Project Southern Cross opens eyes, imagination for ‘tomorrow’s artists’

Published 12:00 am Wednesday, July 30, 2003

NATCHEZ &045; Inspired by bottles and dolls found in the Mostly African Market and constructed through imagination and their own personalities, six ninth-graders presented their own art exhibit Sunday at the market.

The six students who presented the exhibit, &uot;Tomorrow’s Artists,&uot; are part of Project Southern Cross, which operates the market and is an educational enrichment program for youth.

The students learn all the facets of running such a project, including the financial side, giving them experience and preparing them for jobs and the future.

Email newsletter signup

Also through the project, the students have taken trips, welcomed visitors and learned about their history and heritage.

For two of their five weeks, the students worked with artist Evans Dickey to produce bottles and dolls for their exhibit.

The dolls were inspired by Dickey’s dolls, which are sold in the market. The bottles were modeled after bottles on sale in the market that were made to symbolize the Haitian people’s religion.

The students wrapped bottles in fabric and then decorated them with sequins and such. Afterward, they set up the displays for the exhibit as well, draping African fabrics on the pedestals the displays sat on and adding accents of flowers and candles.

Carmen Campbell decorated her bottle in pink, her favorite color. She emblazoned her name on the bottle as well with sequins and pearls.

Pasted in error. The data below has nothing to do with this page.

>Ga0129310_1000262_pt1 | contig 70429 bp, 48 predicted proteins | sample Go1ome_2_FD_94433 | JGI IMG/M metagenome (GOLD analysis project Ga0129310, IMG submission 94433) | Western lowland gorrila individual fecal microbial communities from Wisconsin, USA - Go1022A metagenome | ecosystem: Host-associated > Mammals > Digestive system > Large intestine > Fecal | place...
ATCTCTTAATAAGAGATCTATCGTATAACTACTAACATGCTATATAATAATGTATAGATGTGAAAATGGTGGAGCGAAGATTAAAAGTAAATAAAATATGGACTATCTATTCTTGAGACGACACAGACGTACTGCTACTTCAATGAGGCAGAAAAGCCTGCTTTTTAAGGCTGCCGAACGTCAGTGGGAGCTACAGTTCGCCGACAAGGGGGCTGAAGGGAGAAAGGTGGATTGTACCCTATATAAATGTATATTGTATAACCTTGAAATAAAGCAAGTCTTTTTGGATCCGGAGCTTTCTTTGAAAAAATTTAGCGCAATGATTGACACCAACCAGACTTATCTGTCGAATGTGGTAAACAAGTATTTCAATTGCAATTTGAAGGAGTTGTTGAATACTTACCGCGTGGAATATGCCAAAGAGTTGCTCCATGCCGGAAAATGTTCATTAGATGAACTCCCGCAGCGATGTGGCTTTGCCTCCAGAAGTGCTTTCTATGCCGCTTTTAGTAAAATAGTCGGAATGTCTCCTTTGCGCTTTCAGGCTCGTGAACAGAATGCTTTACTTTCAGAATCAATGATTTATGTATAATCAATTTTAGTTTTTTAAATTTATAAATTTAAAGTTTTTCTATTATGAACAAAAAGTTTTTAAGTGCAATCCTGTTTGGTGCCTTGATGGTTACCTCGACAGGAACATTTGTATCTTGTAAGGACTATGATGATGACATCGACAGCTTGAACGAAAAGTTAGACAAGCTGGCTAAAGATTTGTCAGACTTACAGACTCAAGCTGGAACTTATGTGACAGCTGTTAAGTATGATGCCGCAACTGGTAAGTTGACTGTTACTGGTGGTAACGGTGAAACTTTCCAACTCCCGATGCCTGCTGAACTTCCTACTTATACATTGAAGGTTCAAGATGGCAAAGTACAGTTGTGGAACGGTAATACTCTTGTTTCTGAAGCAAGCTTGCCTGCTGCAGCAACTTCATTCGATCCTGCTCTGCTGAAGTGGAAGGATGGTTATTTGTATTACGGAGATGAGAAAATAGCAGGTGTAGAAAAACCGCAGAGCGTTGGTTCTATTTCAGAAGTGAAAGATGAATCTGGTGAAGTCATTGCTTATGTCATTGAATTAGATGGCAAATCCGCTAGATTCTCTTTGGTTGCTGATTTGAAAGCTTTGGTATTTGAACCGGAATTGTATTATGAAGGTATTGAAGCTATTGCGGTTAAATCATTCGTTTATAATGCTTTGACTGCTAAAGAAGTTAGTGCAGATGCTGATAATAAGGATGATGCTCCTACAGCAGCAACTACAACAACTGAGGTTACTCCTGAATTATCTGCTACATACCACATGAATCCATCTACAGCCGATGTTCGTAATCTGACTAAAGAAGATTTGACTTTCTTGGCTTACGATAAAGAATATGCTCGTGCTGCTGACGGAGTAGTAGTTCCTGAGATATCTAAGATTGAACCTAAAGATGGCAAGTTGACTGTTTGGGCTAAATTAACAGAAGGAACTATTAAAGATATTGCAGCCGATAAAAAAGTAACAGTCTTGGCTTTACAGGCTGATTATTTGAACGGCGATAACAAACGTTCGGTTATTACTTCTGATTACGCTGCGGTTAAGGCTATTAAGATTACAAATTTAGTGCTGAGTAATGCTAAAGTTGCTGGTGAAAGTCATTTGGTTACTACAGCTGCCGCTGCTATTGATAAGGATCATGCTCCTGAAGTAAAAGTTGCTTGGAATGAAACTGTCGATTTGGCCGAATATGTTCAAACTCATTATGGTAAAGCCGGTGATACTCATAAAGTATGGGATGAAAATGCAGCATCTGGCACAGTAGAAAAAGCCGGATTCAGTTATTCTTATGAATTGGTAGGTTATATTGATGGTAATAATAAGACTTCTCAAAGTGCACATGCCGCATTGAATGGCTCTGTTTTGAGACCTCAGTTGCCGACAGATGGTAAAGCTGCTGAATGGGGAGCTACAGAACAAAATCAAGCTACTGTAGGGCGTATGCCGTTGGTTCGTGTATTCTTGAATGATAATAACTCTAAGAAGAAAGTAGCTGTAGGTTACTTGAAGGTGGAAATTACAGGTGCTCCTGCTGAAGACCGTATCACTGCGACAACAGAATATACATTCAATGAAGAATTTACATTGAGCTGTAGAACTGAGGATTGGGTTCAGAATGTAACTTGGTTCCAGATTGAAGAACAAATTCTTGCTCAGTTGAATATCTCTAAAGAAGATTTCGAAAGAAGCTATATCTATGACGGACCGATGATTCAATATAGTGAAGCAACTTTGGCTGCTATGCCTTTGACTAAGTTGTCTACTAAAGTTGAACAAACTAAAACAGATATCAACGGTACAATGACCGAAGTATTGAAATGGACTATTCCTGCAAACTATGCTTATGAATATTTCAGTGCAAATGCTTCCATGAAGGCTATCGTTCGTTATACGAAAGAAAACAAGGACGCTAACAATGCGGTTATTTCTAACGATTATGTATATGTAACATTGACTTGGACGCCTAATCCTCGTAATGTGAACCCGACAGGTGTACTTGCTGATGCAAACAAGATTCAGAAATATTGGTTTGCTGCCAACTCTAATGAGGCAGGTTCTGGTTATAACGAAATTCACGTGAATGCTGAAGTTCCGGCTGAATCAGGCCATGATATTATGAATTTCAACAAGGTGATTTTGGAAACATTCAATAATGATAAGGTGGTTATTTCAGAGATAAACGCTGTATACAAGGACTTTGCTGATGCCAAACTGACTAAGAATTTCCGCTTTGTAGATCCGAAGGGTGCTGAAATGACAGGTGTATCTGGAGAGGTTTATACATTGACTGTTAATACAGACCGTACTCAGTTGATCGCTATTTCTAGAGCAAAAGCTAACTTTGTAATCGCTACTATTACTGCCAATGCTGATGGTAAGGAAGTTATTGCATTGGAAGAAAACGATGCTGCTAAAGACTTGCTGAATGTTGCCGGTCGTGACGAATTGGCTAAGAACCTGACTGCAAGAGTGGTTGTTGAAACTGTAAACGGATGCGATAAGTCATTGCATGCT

Margaret Riley and Diamond Morgan made dolls for display.

All six students said out of the five weeks, making the art was their favorite part of the project.

&uot;I liked the creativity and the colors,&uot; Deleshia Ford said.

And in the other room of the exhibit hung paintings painted by youth at the Juvenile Justice Center. The students brought in the paintings, which actually are from last year. New paintings now hang in the Juvenile Justice Center.

Juvenile justice was part of the six students’ educational experience. They wrote three articles about the juvenile justice program.

Many of the things they learned piqued their interest to learn more.

&uot;Everything I’ve been learning, I want to continue doing,&uot; Morgan said.

Riley was an eager guide, showed many of the guests around the exhibit, showcasing her knowledge of the items on display.

She said the project &uot;opened her eyes.&uot;

After the project, Riley said, &uot;I’m not going to take everything else for granted. I never knew some of the things that are from my ancestors.&uot;